It is why "crop MFDB" like S2, pentax and all the entry level stuff (H4D40, P40) are a dead end by today standards. A D800e + very good lenses (Zeiss) do a very good job and come very close to the end result of those backs, period. This is a wonderful tool for the one who can't invest in bigger imagers.

And here come the softwares... With the actual plethora of pro-softwares you can find around, you can render a LOT of things, even shaping a 35mm shoot in a sort of MF looking shoot. That's the hard reality, truly. But it need some practice and it is time eater.

Now, if you really want to have a MF "look" and really want a MF, nothing can stop you apart yourself. You have the choice. If you come from a 5D or a D700 and want MF look, you can find (even new) the old and reliable Mamiya DF. ISO50/100 only, CCD look, not expensive even the lenses, possibility to use it like a tech cam with bellows and adapters ...
This is not a killer MF but it is simple to use. Sensor is 2x the size of 24x36 with same density as the D700. It is a double D700... but with CCD color rendition.

You also have the film way, who is not dead at all but take more time, for sure. Incredible DR, real rendering on a 6x7 sensor, less expensive on the run than a IQ260 system Wink

So IMHO, for your little budget, there is three pragmatic ways:

The first, illogical by today standards but yet pragmatic, is the Mamyia DF. 22MP, 8500€ brand new, inexpensive lenses, very good rendering, big sensor, CF and SD card, rugged ...

The second, the most pragmatic and future proof, is the D800e + plethora of good lenses (135f2 ZF2, 21f2.8 ZF2 or AF equivalents in Nikkor line-up, + screen/computer). If you do not like skin tones out of this camera, try to find someone who can teach you how to improve that in post quickly.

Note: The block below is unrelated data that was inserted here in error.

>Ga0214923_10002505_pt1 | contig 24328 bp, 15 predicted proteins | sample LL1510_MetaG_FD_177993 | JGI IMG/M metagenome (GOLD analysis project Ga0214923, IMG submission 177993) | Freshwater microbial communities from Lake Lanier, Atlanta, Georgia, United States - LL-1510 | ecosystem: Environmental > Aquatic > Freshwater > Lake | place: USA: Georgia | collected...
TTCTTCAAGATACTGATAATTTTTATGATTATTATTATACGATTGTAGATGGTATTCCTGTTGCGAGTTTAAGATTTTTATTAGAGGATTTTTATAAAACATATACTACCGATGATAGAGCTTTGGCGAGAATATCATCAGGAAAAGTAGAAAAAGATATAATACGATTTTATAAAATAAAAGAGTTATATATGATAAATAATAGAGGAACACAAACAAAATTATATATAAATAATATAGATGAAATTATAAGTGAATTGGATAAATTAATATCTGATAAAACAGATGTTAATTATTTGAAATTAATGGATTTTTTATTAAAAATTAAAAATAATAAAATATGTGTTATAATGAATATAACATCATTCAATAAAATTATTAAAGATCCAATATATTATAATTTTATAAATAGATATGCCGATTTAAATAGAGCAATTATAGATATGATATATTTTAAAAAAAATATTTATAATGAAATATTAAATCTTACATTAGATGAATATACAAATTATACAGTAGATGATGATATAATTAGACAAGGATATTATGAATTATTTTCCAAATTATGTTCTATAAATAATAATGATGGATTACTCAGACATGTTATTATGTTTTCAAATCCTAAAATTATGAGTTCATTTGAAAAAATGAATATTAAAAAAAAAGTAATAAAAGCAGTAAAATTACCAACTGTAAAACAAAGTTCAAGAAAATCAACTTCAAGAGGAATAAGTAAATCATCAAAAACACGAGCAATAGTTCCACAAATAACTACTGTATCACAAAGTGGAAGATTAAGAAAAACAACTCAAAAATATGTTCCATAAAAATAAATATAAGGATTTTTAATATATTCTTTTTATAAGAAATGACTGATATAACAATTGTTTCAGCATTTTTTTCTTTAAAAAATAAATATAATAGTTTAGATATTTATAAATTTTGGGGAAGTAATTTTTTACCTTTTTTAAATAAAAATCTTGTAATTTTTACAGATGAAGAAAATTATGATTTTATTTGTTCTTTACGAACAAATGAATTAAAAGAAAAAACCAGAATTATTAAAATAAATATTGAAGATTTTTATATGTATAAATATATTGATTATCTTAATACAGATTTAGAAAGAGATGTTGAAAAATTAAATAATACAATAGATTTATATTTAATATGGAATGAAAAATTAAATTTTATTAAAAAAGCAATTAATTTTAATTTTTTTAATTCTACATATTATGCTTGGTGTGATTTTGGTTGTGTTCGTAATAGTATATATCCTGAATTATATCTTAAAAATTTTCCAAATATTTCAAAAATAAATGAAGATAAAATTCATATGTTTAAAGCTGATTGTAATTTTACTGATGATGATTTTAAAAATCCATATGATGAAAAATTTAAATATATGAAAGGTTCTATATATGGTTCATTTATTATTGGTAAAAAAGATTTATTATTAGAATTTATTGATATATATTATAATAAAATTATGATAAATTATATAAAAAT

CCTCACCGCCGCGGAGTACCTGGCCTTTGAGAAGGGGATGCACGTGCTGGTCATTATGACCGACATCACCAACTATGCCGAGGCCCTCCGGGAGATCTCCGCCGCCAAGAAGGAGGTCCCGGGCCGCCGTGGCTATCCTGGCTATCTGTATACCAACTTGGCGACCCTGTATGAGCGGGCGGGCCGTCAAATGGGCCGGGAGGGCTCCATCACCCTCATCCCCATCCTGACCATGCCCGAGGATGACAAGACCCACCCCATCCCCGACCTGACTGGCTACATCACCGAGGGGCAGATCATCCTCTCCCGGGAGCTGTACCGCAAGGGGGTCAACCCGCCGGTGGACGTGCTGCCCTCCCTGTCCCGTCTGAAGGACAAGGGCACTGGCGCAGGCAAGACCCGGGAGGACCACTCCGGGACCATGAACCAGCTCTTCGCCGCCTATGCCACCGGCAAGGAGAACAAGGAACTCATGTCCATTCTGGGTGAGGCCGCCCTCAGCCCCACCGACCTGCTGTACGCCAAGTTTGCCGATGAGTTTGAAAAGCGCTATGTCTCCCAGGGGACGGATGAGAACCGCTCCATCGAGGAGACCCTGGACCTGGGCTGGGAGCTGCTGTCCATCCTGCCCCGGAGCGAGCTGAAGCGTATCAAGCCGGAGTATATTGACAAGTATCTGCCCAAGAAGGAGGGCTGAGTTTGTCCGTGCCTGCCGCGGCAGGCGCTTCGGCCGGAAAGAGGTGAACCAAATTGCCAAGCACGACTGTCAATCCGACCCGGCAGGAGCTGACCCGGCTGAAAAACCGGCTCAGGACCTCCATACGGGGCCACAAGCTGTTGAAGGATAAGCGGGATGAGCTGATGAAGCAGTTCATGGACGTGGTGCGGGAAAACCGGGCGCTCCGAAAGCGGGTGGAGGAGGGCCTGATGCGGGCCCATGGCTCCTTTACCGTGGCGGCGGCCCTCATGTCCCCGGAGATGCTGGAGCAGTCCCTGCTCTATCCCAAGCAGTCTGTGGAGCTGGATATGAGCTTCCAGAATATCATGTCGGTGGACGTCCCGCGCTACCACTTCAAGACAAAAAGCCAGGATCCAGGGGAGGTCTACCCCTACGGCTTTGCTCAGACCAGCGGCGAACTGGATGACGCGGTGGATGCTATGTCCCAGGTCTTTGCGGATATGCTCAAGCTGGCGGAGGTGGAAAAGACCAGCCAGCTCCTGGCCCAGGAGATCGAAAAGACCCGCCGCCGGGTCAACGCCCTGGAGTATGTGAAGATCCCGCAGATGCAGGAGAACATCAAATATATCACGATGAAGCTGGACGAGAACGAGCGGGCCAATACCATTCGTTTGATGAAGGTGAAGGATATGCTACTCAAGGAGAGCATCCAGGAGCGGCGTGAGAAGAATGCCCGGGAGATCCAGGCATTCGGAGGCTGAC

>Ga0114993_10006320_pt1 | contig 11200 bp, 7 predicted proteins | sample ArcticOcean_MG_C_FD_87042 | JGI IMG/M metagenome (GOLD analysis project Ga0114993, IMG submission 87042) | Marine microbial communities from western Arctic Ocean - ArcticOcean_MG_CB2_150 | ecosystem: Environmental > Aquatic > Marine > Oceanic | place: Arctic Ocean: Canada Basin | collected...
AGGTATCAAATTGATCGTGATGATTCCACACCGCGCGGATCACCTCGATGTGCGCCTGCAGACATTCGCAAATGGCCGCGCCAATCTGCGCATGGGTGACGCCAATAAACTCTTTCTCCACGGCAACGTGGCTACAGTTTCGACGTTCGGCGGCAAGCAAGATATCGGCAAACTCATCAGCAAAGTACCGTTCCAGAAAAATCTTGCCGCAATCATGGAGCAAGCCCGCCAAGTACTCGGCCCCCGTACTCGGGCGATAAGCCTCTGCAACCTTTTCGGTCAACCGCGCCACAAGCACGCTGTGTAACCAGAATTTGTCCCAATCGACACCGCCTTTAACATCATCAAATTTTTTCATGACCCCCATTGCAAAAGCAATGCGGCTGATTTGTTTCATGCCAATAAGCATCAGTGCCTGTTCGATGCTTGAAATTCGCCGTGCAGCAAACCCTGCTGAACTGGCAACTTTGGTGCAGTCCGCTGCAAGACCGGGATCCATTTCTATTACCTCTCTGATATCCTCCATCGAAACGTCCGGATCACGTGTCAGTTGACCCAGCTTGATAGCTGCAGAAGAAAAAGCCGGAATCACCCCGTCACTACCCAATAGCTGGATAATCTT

The third... the film way, the real MF. You can rent a Voigtländer Bessa III 667 (or 667W) or his Fuji equivalent and burn a roll or two with it. Scan it with an Epson V750 and see by yourself. You can buy a used Rolleiflex Hy6 Mod2, because you will have the possibility to plug a MFDB on it later. Absolutely awesome camera and lenses, very underestimated.


You have the choice. But for real MF venture, 15k$ is close to nothing (especially if you face some mechanical problems and need to pay the bills, this is why I don't speak about Hassy...).


Hi there,

For my purposes and shooting style, the files from an Aptus II 7/8 are much better than what my D800 offers, which was the original point.
Also, I have mentioned in several posts previously, I have done many things in post that improved the skintones since then, but they are still nowhere as natural looking as files from an MF. 

I do have a film MF camera, as I mentioned earlier. A Bronica ETRSi. However, as much as I like the Portra 160, shooting film is just not a permanent solution for the type of work I do.

Manual lenses on the D800 is not a solution for the model shoots I do either. Moreover, manual focusing with the D800 viewfinder is a major pain int he ass. Manual focusing on my bronica is a joy.

I hope you understand and respect that different people have differing needs and for my particular need, the 33/40MP Leaf backs are perfect. I am not looking at getting into a spec war with other DSLR shooters or to show that I have 60 MP while they have "Only 36" or whatever. Just looking for the tool that fits my artistic vision best. Smiley
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« Reply #78 on: November 12, 2013, 06:56:59 PM »
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As for the rest of the posts, I do appreciate the effort you put in folks, but all this MTFing and Rawdigging and all that really goes above my head.
All I know is, the DSLR files really butcher subtle tonal differences while the MF files don't. I have managed to make the DSLR files look better, but they are not there yet. Instead of fighting the files with every shoot that I do, I just want to use a system that gets it right, out of the box. Smiley
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« Reply #79 on: November 12, 2013, 08:31:36 PM »
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Maybe I missed it, but what raw converters are you using?